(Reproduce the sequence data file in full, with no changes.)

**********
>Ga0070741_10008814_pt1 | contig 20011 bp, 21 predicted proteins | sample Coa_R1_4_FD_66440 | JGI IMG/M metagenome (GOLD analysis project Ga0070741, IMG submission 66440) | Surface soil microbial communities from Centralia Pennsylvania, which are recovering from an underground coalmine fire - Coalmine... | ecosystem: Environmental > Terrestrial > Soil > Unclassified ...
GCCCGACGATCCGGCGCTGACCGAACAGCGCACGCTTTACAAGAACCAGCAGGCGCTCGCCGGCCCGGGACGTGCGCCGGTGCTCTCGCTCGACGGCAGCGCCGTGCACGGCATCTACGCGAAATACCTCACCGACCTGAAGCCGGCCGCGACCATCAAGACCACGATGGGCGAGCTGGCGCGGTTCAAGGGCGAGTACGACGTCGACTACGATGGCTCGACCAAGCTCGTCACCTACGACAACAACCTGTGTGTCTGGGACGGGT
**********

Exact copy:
>Ga0070741_10008814_pt1 | contig 20011 bp, 21 predicted proteins | sample Coa_R1_4_FD_66440 | JGI IMG/M metagenome (GOLD analysis project Ga0070741, IMG submission 66440) | Surface soil microbial communities from Centralia Pennsylvania, which are recovering from an underground coalmine fire - Coalmine... | ecosystem: Environmental > Terrestrial > Soil > Unclassified ...
GCCCGACGATCCGGCGCTGACCGAACAGCGCACGCTTTACAAGAACCAGCAGGCGCTCGCCGGCCCGGGACGTGCGCCGGTGCTCTCGCTCGACGGCAGCGCCGTGCACGGCATCTACGCGAAATACCTCACCGACCTGAAGCCGGCCGCGACCATCAAGACCACGATGGGCGAGCTGGCGCGGTTCAAGGGCGAGTACGACGTCGACTACGATGGCTCGACCAAGCTCGTCACCTACGACAACAACCTGTGTGTCTGGGACGGGT